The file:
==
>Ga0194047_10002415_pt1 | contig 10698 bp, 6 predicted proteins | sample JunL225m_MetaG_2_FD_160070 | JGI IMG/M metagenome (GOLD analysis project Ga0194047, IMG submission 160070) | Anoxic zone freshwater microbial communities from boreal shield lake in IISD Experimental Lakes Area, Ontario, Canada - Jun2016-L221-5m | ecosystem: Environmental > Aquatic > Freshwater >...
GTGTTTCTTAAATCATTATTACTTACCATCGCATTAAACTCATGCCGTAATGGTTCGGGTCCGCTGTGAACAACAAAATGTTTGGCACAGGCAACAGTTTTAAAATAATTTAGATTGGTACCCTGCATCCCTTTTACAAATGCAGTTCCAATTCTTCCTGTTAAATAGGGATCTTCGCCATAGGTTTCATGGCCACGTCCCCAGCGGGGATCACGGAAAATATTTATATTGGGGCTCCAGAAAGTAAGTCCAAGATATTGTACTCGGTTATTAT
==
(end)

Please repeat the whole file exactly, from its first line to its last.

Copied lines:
>Ga0194047_10002415_pt1 | contig 10698 bp, 6 predicted proteins | sample JunL225m_MetaG_2_FD_160070 | JGI IMG/M metagenome (GOLD analysis project Ga0194047, IMG submission 160070) | Anoxic zone freshwater microbial communities from boreal shield lake in IISD Experimental Lakes Area, Ontario, Canada - Jun2016-L221-5m | ecosystem: Environmental > Aquatic > Freshwater >...
GTGTTTCTTAAATCATTATTACTTACCATCGCATTAAACTCATGCCGTAATGGTTCGGGTCCGCTGTGAACAACAAAATGTTTGGCACAGGCAACAGTTTTAAAATAATTTAGATTGGTACCCTGCATCCCTTTTACAAATGCAGTTCCAATTCTTCCTGTTAAATAGGGATCTTCGCCATAGGTTTCATGGCCACGTCCCCAGCGGGGATCACGGAAAATATTTATATTGGGGCTCCAGAAAGTAAGTCCAAGATATTGTACTCGGTTATTAT